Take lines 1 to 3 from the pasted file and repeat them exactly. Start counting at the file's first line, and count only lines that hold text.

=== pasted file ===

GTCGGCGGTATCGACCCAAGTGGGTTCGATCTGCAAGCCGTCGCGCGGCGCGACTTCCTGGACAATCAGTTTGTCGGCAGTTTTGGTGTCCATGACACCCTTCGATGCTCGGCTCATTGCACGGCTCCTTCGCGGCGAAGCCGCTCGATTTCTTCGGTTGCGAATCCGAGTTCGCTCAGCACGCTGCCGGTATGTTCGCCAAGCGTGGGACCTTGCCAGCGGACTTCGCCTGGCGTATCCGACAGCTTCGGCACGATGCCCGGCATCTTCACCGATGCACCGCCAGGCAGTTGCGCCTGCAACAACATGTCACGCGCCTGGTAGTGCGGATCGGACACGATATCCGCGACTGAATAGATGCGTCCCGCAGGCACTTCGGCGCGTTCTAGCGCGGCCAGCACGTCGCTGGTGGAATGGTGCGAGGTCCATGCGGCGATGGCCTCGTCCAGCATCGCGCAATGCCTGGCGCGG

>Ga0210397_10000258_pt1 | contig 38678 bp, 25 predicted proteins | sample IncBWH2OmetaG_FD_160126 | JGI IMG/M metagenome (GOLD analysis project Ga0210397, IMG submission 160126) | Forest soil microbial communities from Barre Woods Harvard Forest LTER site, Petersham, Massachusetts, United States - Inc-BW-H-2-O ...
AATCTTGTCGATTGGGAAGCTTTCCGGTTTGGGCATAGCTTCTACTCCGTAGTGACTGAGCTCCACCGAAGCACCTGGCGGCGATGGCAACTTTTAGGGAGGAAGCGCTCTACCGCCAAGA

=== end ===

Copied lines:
GTCGGCGGTATCGACCCAAGTGGGTTCGATCTGCAAGCCGTCGCGCGGCGCGACTTCCTGGACAATCAGTTTGTCGGCAGTTTTGGTGTCCATGACACCCTTCGATGCTCGGCTCATTGCACGGCTCCTTCGCGGCGAAGCCGCTCGATTTCTTCGGTTGCGAATCCGAGTTCGCTCAGCACGCTGCCGGTATGTTCGCCAAGCGTGGGACCTTGCCAGCGGACTTCGCCTGGCGTATCCGACAGCTTCGGCACGATGCCCGGCATCTTCACCGATGCACCGCCAGGCAGTTGCGCCTGCAACAACATGTCACGCGCCTGGTAGTGCGGATCGGACACGATATCCGCGACTGAATAGATGCGTCCCGCAGGCACTTCGGCGCGTTCTAGCGCGGCCAGCACGTCGCTGGTGGAATGGTGCGAGGTCCATGCGGCGATGGCCTCGTCCAGCATCGCGCAATGCCTGGCGCGG

>Ga0210397_10000258_pt1 | contig 38678 bp, 25 predicted proteins | sample IncBWH2OmetaG_FD_160126 | JGI IMG/M metagenome (GOLD analysis project Ga0210397, IMG submission 160126) | Forest soil microbial communities from Barre Woods Harvard Forest LTER site, Petersham, Massachusetts, United States - Inc-BW-H-2-O ...
AATCTTGTCGATTGGGAAGCTTTCCGGTTTGGGCATAGCTTCTACTCCGTAGTGACTGAGCTCCACCGAAGCACCTGGCGGCGATGGCAACTTTTAGGGAGGAAGCGCTCTACCGCCAAGA